Shenzhen is a fast growing city formed from almost nothing over the last few decades, created as a political buffer to neighboring Hong Kong, and is now arguably the richest and most modern of all cities in China (though Shanghai might have something to say about that). Of course, being a new city, Shenzhen has little in the way of traditional sites, and visitors tend to use the city as a hub, or head straight on through into Hong Kong, though the local beaches are an increasingly popular draw.
Domestic tourism here, though, is a massive industry, with theme parks by the dozen drawing in visitors from all over the country. While most western visitors tend to find the attractions incredibly tacky, there’s also a certain amount of amusement to be had from the bizarre reconstructions of international monuments and sizable dance performances. Being a much more modern city than most in China, extensive and often ornate parks are common, too, often home to the practice of martial arts, kite flying and mid-afternoon card games.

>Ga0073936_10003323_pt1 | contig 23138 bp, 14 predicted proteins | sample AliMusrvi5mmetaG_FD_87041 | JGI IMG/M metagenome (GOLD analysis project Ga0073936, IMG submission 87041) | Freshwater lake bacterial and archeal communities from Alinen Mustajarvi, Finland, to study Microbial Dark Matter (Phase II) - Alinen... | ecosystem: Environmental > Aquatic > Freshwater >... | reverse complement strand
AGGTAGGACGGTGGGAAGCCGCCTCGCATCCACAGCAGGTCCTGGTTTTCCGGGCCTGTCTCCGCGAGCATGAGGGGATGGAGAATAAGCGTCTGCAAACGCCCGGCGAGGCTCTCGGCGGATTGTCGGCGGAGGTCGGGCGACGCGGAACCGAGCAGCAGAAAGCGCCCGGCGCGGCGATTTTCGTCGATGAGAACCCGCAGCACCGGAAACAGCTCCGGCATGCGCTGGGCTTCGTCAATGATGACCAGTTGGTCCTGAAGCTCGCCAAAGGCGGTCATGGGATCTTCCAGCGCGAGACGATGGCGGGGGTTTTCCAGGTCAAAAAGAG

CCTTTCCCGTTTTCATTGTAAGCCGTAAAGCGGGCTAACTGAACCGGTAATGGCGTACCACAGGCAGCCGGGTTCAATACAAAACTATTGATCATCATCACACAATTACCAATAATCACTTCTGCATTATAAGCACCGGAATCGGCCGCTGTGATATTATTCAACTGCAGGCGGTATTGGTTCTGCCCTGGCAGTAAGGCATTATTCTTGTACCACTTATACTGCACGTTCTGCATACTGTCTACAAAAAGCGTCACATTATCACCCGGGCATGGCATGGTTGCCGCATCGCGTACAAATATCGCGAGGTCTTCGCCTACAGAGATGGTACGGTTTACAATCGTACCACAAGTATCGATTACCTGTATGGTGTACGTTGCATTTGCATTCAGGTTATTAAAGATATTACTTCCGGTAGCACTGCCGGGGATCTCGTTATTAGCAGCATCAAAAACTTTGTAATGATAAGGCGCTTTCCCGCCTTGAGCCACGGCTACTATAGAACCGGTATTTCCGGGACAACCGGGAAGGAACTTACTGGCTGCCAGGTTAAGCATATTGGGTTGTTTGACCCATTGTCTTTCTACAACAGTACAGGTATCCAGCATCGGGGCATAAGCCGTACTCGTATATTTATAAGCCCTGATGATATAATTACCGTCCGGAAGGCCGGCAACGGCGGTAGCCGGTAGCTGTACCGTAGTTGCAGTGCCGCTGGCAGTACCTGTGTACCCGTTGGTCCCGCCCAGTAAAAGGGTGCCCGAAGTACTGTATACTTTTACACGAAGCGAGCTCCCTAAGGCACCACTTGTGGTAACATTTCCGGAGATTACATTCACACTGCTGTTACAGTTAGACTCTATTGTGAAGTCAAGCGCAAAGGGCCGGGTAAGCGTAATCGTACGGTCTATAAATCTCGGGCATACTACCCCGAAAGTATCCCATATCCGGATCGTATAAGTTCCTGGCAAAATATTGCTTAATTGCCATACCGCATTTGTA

If there’s one essential sight in Shenzhen, though, it’s the Dafen Oil Painting Village. Set up by a Hong Kong art lover in the late 80s, the village is home to some of China’s top artists (and plenty of unconvincing amateurs, too), and is the place to go to get a truly personalized souvenir of China. You can commission anything from a copy of a photograph to your own inventive piece of art to suit the living room, all at surprisingly affordable prices, but just visiting is an experience, too.
Back in the city, the main draw is in seeing modern China at its best: skyscrapers, designer stores; international brands next to market stalls where you can still haggle until the cows come home. In amongst it all you’ll find spas, and even some enticing traces of Shenzhen’s minimal history, in the shape of the relics of the village this monster city was built over the top of.
Shenzhen is one of those cities you might find yourself in on a trip through Asia, as opposed to one that will top your list on setting out, but as a taste of the modern side of China it’s hard to beat.
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